Introduction / History
The Han Chinese are the largest ethnic group in the world, numbering more than 1.3 billion. Although the vast majority live in mainland China, many have immigrated to other countries, and today they reside in nearly every nation of the world. In a number of these countries, including Laos, Nepal, Tanzania, Cambodia, and Thailand, the Chinese communities remain largely unreached with the Gospel.
Most Han Chinese speak one of the many Chinese dialects, which include Mandarin, Cantonese, and Hokkien. Although the dialects are very similar, the speakers of one Chinese dialect cannot understand the speakers of another.
The Han Chinese began fleeing to other countries in 1276, after the Mongol invasion. Many other upheavals and conflicts followed, and the Chinese continued to settle in other nations, particularly in Southeast Asia. Wherever they went, the Chinese settled almost exclusively in urban areas and became involved in business and commerce. Today, they are very influential in the economies of many of these nations, though they represent only a small percentage of the population.
What are their lives like?
The Diaspora Han Chinese continue to live primarily in cities. In a number of countries, particularly the westernized nations, many of them are businessmen. Their businesses range from small shops to international corporations. They live in a wide variety of houses, ranging from small apartments to costly mansions. Most of them have retained their traditional Chinese diet. Rice continues to be their staple food and they generally prefer to use chopsticks as utensils.
During the Japanese occupation of China during World War II, a nationalist movement began to grow among the Han Chinese who lived outside their homeland. The members of this movement began to support China vigorously. When the Communists took over China in 1949, many of the Diaspora Han Chinese supported the revolution-not because they agreed with Communist ideology, but because they desired strong leadership and unity for their motherland. As a result, they became a source of concern for the governments of the countries in which they lived. Because the Diaspora Han Chinese had supported the Communist takeover of China, the government officials feared that they would also support Communist revolutions in their new homelands.
Many of the Han Chinese who live outside of China have maintained their culture and language to varying degrees, depending on the country in which they live. Except for those in Thailand, the Han Chinese continue to speak their various Chinese dialects. In most countries, the Diaspora Han Chinese have also continued living by their traditional Chinese customs, especially those regarding marriage and the family. One of the primary reasons they have kept their own languages and customs is because they have a deeply ingrained belief in the superiority of their culture.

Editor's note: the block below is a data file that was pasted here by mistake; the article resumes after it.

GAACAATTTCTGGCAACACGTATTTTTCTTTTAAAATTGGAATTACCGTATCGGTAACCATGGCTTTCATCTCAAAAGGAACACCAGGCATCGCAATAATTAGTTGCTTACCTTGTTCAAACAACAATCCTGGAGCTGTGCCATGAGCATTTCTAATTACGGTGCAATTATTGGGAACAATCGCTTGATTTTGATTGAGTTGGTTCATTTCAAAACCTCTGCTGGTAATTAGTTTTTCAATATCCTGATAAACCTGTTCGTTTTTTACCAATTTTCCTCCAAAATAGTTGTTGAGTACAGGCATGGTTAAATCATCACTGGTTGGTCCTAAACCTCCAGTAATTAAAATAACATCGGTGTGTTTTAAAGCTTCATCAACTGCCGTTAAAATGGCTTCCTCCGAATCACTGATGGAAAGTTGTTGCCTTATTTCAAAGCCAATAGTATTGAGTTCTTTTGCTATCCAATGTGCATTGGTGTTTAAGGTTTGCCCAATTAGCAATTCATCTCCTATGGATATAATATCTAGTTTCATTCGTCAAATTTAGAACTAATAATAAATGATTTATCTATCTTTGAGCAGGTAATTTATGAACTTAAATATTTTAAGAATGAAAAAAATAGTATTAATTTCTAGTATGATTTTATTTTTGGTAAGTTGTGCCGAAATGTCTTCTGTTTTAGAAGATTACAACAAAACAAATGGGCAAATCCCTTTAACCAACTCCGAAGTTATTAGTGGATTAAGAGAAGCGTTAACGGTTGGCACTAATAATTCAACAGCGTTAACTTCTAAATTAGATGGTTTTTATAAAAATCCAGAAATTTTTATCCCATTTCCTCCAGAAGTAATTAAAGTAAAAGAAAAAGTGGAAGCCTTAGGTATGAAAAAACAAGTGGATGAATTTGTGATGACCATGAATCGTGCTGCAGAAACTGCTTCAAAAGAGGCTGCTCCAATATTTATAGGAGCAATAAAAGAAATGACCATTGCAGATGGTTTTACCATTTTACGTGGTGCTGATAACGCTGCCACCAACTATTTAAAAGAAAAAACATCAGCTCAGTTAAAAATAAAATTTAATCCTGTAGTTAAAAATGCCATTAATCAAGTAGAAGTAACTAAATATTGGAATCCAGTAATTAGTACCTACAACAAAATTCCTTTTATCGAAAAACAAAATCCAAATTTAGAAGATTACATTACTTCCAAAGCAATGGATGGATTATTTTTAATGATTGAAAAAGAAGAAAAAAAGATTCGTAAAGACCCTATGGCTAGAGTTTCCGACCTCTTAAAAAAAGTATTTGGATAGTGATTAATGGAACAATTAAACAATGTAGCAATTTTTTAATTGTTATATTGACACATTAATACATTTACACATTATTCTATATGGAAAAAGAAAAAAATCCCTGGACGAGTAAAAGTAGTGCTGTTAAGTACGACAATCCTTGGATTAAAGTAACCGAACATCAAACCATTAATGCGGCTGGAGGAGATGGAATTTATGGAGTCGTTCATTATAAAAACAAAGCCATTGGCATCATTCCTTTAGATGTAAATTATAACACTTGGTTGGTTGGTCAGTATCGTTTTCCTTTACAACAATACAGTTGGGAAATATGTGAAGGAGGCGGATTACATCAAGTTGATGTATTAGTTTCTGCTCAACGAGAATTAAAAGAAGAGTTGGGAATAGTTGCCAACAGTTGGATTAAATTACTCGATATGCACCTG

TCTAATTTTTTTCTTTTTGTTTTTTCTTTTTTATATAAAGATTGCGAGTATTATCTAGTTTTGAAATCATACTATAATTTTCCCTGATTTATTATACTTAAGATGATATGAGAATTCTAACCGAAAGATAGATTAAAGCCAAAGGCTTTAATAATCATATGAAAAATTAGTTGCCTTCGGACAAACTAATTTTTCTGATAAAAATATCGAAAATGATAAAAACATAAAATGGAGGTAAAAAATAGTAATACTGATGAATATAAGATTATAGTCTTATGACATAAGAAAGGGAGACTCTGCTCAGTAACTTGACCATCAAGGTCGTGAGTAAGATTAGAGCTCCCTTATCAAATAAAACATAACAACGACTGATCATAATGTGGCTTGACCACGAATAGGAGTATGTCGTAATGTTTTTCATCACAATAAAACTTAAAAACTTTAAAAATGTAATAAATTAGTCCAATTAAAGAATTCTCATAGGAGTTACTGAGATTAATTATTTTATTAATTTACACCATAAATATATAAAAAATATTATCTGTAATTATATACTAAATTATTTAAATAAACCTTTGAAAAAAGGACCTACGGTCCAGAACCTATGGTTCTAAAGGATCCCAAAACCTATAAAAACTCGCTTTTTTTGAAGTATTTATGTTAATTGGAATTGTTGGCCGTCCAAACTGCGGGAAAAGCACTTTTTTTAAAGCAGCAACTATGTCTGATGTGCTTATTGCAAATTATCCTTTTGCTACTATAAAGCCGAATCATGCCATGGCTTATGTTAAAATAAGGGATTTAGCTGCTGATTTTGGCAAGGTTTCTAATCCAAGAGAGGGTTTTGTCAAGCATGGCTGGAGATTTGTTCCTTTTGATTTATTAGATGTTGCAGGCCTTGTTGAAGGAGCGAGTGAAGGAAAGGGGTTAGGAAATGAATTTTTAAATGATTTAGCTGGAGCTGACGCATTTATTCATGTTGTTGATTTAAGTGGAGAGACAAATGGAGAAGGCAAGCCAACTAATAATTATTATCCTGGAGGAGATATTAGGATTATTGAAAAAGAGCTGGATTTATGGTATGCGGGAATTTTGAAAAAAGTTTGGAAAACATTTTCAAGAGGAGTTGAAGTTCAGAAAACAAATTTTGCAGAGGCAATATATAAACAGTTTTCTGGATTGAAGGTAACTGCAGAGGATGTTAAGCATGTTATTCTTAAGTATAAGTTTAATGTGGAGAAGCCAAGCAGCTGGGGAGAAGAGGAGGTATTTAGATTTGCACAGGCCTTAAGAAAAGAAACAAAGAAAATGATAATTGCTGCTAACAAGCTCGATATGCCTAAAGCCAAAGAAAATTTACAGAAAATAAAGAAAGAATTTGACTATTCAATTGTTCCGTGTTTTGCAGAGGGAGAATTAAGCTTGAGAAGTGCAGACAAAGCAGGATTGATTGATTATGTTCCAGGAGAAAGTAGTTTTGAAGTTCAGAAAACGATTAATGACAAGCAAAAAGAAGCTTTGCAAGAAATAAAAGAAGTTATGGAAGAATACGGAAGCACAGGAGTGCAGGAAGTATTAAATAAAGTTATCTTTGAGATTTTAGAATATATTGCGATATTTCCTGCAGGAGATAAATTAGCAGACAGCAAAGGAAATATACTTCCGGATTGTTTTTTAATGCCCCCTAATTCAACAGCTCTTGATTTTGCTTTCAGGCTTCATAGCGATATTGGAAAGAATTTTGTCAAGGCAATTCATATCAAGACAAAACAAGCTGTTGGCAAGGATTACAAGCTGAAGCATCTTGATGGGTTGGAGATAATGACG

The Han Chinese treat their children affectionately and usually indulge boys more than girls. The children are pushed to do well in school and are given much time to devote to their studies. The Han Chinese are known for their politeness and will go to great lengths to avoid disputes. However, once a dispute begins it is very difficult to stop because the Chinese place a high value on "saving face." Giving ground in an open dispute would cause them to lose face-something the Chinese try to avoid at all costs.
What are their beliefs?
The Diaspora Han Chinese have generally maintained their traditional Chinese religion, which is characterized by a blending of philosophies. It has added elements of Buddhism, Confucianism, and Taoism over the course of time. Their beliefs are centered around the concept of maintaining harmony.
The Han Chinese consult horoscopes in an attempt to determine what course of action will promote harmony and bring good luck. They also believe in a pantheon of spirits who inhabit the earth. The spirits of their ancestors supposedly roam the earth, and if treated properly, are benign and bring good luck. Ghosts are believed to exist as the spirits of people who are angry at the circumstances of their death; these spirits are said to be malicious and capricious. Deities are supposedly the souls of people who lived especially virtuous lives. They are believed to have spiritual powers that can be used to benefit those who worship them.
Although the Han Chinese still claim adherence to these beliefs, they seem to have little effect on their everyday lives. In fact, many of them are non-religious in practice.
What are their needs?
The Diaspora Chinese are often mistreated in the lands in which they live. In some countries, anti-Chinese riots have occurred. In nearly all of the countries, nationals are envious of the Diaspora Han Chinese because of their success in business, commerce, and trade.
The Han Chinese suffer from great spiritual needs. Many of their adopted nations are open to the Gospel, and several evangelistic tools are available in their Chinese dialects. Nevertheless, only a few Diaspora Han Chinese in Laos, Nepal, Tanzania, and Thailand have converted to Christianity. These precious people need loving Christians to introduce them to the One who can truly set them free.
Pray that the Lord will grant favor to the missions agencies that are focusing on the Diaspora Han Chinese.
Ask the Holy Spirit to soften the hearts of the Han Chinese towards the Gospel message.
Pray that Han Chinese believers will begin to share the love of Jesus with their own people.
Pray that Christian broadcasts, evangelical literature, and the Jesus film will be effective tools for reaching the Diaspora Han Chinese.
Ask God to use Christian businessmen to boldly share the Good News with the Han Chinese.
Ask the Lord to raise up strong local churches among the Diaspora Han Chinese.